Market dirigisme

Market dirigisme is the name I give to a style of public policy I think we ought to use more. The idea is pretty simple. Governments form preferences over how the polity ought to be but currently is not. Often, what governments should do is to explicitly purchase the changes in behavior they desire from the general public.

Put this way, it sounds a bit weird. But it’s not weird. As I write, Ohio is enrolling people who accept a COVID-19 vaccination in million dollar lotteries. Ohio is paying people a few dollars each, in expected value terms, to get vaccinated. Among people who see declining birth rates as a problem — “natalists” is sometimes the word — welfare state proposals like child allowances are often evaluated on an axis of whether and how much they might encourage childbearing. One can support child-attached benefits for other reasons (like reducing child poverty) even if one is “antinatalist”. But part of the coalition that supports these benefits is openly interested in using the public purse to purchase a higher birth rate from the citizenry.

I have views about vaccination and natalism, but this piece is not about those. This piece is about the style of policy. It is a good style of policy, we should use it more, and we should use it in place of, or at least to augment, another style of policy that is common but I think very fragile.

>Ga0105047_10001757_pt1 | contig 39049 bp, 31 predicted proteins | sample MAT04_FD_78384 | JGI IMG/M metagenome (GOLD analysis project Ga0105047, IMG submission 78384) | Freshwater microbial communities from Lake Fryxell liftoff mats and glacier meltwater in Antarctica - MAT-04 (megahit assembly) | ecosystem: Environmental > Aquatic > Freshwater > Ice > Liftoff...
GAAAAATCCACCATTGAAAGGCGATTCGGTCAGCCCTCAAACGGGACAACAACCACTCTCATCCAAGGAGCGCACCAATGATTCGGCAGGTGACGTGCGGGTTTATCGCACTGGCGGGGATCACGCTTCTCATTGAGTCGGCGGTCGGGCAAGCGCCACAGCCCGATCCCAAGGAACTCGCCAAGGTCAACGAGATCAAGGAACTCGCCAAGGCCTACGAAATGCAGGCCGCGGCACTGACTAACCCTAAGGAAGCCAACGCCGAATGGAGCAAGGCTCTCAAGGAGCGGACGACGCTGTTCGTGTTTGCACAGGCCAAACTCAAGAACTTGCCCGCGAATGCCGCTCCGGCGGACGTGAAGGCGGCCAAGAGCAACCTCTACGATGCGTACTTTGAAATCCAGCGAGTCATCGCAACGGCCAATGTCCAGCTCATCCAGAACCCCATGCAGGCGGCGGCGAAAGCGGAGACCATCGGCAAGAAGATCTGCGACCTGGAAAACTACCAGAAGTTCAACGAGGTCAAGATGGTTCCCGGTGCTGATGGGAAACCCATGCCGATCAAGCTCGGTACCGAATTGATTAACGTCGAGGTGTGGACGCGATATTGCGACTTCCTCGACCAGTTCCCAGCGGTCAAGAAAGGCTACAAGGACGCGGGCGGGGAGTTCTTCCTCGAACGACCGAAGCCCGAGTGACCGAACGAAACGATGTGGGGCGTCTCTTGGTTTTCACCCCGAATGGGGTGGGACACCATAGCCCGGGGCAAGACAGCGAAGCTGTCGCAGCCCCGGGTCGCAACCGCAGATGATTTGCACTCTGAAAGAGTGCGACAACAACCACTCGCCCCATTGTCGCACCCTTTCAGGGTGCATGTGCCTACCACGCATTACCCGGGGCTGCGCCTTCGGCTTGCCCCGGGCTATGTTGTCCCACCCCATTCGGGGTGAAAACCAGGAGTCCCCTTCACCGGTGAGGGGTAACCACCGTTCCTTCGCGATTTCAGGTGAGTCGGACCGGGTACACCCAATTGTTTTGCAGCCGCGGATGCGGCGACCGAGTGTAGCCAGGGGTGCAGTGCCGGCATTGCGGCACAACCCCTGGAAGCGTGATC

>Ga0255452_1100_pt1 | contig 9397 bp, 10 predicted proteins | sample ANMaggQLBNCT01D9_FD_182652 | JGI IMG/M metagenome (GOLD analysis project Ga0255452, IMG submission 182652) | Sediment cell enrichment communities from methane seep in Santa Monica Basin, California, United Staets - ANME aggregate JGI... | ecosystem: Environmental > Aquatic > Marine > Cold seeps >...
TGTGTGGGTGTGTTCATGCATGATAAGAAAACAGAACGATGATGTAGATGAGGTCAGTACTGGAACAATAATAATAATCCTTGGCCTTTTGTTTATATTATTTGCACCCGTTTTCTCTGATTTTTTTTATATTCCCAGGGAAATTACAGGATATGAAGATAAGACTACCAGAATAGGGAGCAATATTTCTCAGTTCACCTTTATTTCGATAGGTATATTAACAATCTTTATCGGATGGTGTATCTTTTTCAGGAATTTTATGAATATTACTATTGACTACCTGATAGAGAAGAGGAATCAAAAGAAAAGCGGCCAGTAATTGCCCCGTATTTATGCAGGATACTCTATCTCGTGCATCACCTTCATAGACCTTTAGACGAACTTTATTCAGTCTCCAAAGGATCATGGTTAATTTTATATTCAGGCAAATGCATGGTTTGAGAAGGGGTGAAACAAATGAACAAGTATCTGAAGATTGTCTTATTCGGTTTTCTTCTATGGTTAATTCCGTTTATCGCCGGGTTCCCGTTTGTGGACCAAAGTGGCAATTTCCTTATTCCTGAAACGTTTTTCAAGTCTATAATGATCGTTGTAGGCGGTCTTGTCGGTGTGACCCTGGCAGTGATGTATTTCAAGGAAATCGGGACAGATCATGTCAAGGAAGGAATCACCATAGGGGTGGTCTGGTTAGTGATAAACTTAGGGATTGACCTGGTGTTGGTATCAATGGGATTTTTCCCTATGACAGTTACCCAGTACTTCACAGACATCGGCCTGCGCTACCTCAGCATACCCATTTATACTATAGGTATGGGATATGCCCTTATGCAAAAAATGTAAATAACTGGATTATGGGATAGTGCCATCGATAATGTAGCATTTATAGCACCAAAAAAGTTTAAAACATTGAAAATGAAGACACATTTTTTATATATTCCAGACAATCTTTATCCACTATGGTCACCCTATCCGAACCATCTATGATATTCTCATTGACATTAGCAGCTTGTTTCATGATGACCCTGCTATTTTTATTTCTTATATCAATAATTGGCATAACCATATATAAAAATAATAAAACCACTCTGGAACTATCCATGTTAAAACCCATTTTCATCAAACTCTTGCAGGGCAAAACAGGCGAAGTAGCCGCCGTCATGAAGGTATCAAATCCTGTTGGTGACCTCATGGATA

Often when a central government wishes to change the polity, it tries to induce changes at the level of subsidiary governments, rather than via citizens and households. The Federal government incentivizes states to expand Medicaid, for example. Elizabeth Warren proposes encouraging less restrictive land use policies by offering grants to local governments that adopt them.

There are deep problems with this style of center-to-subsidiary governance. It’s intuitively attractive, I think, due to a mistaken analogy between government subsidiarity to bureaucratic hierarchy. It feels “rational” or “logical” to work through the “chain of command” rather than have the center try to mess directly with with hundreds of millions of citizens about whose particular circumstances it knows little.